Aluminium oxide media is both tough and lightweight. It means it acts on surfaces faster than heavier, more cumbersome materials such as steel shot. It also comes in a 99% pure variety for use on surfaces that are sensitive to contamination such as laboratories.
As a by-product of coal-burning power plants, coal slag needs very little remanufacturing for reuse. As a result, it is extremely cost-effective. One further bonus is that it’s low in silica, an advantage even sand cannot claim.
Corn kernels are the greenest of all blasting media. Utilising rejected corn not considered fit for human consumption, this organic material is soft enough to be used on thinner base materials such as automotive or aeronautical applications.
As one of the most recyclable types of blast media, these spherical-shaped soda lime glass beads are best used for cleaning and deburring instead of heavy-duty blasting. They are chemically inert, environmentally friendly and relatively inexpensive.
Glass grounds are similar to glass beads but are the by-product of glass bead blasting and crushed consumer bottles. They are less effective but are also far less costly.
Garnet is one of the most versatile blast media due to its general use, cleanliness and cost-effectiveness. Like glass beads, it is non-toxic and inert, making it an ideal candidate in environmentally sensitive locales like shipyards. It is safe to use on aluminium and fibreglass and is regularly in marine applications.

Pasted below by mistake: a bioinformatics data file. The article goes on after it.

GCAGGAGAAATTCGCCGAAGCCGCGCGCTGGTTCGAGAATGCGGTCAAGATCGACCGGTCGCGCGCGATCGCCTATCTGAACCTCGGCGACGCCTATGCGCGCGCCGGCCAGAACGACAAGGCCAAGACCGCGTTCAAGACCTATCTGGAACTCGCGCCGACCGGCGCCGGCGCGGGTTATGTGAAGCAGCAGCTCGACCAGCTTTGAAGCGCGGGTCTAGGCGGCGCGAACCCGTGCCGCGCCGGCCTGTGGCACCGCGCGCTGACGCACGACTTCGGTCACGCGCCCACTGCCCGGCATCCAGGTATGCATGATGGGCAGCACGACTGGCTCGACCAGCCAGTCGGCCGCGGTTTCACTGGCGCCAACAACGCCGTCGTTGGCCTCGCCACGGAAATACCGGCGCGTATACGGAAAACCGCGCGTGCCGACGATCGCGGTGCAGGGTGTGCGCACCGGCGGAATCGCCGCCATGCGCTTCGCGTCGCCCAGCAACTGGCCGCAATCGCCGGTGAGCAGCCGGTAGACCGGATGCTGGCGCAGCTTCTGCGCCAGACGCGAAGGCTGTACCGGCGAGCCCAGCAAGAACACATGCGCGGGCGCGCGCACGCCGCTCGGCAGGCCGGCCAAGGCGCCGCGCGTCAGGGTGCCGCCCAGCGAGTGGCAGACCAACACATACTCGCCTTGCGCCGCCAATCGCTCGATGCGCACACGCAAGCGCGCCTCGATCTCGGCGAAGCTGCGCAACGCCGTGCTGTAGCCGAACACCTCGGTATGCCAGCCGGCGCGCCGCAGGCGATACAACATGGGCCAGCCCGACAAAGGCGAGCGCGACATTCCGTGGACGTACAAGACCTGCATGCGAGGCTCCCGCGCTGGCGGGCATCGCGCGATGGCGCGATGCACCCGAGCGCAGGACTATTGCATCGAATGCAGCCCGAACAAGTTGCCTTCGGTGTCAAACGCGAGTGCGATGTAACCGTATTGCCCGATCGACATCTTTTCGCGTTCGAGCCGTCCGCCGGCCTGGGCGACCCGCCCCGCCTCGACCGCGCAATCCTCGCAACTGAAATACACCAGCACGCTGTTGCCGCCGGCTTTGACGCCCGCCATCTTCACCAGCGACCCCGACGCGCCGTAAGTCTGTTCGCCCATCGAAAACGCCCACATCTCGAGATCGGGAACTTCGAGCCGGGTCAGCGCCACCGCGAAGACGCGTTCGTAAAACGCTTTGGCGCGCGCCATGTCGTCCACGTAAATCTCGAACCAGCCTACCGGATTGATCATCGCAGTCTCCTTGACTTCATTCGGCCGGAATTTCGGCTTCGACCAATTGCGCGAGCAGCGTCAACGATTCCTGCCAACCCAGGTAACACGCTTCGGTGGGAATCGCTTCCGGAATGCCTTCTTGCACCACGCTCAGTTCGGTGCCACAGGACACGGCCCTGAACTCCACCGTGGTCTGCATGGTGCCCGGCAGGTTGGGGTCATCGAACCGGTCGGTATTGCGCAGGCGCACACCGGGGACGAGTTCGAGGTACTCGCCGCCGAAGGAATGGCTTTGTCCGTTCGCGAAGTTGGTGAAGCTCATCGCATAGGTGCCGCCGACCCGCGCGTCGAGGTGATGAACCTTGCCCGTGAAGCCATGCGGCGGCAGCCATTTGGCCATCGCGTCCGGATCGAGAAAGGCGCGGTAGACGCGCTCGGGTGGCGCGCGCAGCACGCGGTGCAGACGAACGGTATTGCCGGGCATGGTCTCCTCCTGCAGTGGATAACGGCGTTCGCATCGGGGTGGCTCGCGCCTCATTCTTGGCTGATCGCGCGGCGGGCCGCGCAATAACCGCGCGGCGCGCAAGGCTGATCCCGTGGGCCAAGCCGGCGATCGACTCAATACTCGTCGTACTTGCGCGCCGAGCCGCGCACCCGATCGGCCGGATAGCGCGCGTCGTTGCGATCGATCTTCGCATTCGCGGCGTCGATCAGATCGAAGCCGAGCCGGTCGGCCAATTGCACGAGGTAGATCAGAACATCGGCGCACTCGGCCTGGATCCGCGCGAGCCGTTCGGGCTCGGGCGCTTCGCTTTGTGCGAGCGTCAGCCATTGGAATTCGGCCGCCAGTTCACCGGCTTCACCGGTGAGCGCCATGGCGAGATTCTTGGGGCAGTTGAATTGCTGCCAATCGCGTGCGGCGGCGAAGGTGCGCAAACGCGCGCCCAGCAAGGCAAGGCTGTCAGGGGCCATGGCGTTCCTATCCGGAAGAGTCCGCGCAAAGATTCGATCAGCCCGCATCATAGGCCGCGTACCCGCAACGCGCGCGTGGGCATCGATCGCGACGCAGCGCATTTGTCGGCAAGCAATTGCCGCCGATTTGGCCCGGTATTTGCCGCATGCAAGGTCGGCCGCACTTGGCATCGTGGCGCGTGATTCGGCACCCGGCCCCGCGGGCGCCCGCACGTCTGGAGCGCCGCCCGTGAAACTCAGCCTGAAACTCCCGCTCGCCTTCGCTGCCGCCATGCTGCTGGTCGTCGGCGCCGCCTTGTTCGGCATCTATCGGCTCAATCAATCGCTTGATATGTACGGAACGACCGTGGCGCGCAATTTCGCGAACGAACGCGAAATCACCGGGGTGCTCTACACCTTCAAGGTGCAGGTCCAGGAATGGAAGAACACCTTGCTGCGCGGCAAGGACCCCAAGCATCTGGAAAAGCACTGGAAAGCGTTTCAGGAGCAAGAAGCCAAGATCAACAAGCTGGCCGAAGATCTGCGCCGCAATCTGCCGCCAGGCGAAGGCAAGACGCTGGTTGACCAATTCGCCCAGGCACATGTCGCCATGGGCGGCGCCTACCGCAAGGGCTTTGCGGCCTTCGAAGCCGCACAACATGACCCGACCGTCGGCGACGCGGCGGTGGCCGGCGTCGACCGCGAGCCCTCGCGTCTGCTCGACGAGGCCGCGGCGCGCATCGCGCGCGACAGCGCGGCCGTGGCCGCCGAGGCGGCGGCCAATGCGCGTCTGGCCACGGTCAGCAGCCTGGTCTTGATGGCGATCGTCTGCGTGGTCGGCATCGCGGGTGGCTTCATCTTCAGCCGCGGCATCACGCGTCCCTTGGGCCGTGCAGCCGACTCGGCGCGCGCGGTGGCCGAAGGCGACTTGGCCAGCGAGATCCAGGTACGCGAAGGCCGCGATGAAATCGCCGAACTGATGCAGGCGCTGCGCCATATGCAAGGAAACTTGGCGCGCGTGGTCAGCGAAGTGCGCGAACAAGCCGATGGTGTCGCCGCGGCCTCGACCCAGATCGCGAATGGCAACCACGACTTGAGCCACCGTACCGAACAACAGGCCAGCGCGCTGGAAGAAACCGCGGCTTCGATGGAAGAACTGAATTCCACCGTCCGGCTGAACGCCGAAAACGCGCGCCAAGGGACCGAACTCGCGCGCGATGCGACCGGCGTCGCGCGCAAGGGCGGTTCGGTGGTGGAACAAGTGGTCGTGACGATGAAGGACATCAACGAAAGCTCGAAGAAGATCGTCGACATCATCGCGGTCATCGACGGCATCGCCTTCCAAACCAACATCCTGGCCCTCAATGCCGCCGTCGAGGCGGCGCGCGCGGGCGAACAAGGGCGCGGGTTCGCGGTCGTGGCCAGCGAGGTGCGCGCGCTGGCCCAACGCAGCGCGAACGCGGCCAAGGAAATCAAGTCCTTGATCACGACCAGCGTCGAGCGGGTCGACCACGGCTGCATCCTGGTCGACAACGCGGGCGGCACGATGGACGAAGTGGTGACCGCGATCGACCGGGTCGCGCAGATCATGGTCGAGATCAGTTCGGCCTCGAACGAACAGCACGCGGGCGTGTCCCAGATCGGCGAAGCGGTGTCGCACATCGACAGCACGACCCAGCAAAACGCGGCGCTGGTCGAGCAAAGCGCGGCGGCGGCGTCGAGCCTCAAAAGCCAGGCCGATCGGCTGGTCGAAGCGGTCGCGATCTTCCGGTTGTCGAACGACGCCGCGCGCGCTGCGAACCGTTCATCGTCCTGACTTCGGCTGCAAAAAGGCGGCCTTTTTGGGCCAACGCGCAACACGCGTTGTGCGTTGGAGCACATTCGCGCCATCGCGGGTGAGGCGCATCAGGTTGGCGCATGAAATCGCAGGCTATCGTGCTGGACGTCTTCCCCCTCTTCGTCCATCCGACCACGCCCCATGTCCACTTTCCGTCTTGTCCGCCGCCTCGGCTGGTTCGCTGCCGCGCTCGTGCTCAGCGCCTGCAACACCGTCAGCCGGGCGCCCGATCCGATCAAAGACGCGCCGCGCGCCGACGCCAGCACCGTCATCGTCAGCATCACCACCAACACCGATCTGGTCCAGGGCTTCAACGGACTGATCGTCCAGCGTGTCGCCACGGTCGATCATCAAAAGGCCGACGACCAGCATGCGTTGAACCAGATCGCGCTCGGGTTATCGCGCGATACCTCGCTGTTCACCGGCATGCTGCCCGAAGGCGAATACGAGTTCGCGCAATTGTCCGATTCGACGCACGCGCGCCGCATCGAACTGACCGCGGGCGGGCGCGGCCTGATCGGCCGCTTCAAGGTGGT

Silicon carbide is a hard, highly angular material. It has an extremely fast cutting speed allowing for much shorter blast times. This does come at a cost though as the media is more than three times the price of sand.
The bicarbonate of soda is one of the softer materials despite the recipe being more commercial in nature. Designed as a single-use item, it is at its most advantageous when cycling media back through the system would recontaminate the surface. It’s also very inexpensive.
Steel shot is extremely low dust, low waste, high-outcome material that hammers surface coatings. With recyclability rates upwards of 3000 cycles, steel shot is actually extremely cost-effective. Not recommended on delicate materials.
The stainless shot is similar to a mild steel shot except its non-corrosive nature allows for a longer shelf life between blasts. This does come at a cost though because it is more than twelve times the price of sand.
Considered one of the more aggressive media, steel grit will strip anything: paint, epoxy, enamel, rubber and more.
The Walnut shell is considered an anomaly in that its base state is angular and multi-faceted yet it is considered a soft abrasive. When used in conjunction with the appropriate equipment, it is often used to polish the jewellery, clean plastic mouldings, remove graffiti and clean inside electrical components.
It was also cheap.
Plastics like melamine, urea and acrylic
Plastics like melamine, urea and acrylic are best used for delicate operations. Most often used in aircraft or military applications where garnet and sand are too harsh. These three maintain an adequate stripping speed whilst protecting vital background surfaces and components.
As a by-product of volcanic heat, pumice is a light, airy media that is best used where plastics will compromise the natural environment. Its absorbency, grittiness and softness make it distinguished.
Dry ice is almost completely free of waste products other than the emissions of CO² brought about by its exposure to the atmosphere. It is soft yet nonabrasive, non-conductive and non-flammable.
As you can see, understanding steel remediation via blast and paint is more complex than abrading the Harbour Bridge with steel shot. You can find part II of this in-depth topic here.
To Be Concluded…